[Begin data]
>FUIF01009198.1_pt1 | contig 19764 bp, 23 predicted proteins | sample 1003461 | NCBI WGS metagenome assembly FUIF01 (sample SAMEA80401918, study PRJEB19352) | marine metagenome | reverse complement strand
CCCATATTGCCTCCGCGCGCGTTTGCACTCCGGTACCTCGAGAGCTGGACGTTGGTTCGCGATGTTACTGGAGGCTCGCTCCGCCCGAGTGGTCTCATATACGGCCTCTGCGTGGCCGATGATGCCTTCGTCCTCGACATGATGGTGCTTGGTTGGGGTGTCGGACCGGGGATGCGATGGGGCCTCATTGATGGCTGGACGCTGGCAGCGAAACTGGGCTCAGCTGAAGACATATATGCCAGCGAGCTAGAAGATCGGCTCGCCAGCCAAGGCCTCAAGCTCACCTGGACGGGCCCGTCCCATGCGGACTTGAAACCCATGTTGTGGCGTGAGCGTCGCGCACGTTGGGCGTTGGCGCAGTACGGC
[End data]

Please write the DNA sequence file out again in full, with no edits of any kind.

>FUIF01009198.1_pt1 | contig 19764 bp, 23 predicted proteins | sample 1003461 | NCBI WGS metagenome assembly FUIF01 (sample SAMEA80401918, study PRJEB19352) | marine metagenome | reverse complement strand
CCCATATTGCCTCCGCGCGCGTTTGCACTCCGGTACCTCGAGAGCTGGACGTTGGTTCGCGATGTTACTGGAGGCTCGCTCCGCCCGAGTGGTCTCATATACGGCCTCTGCGTGGCCGATGATGCCTTCGTCCTCGACATGATGGTGCTTGGTTGGGGTGTCGGACCGGGGATGCGATGGGGCCTCATTGATGGCTGGACGCTGGCAGCGAAACTGGGCTCAGCTGAAGACATATATGCCAGCGAGCTAGAAGATCGGCTCGCCAGCCAAGGCCTCAAGCTCACCTGGACGGGCCCGTCCCATGCGGACTTGAAACCCATGTTGTGGCGTGAGCGTCGCGCACGTTGGGCGTTGGCGCAGTACGGC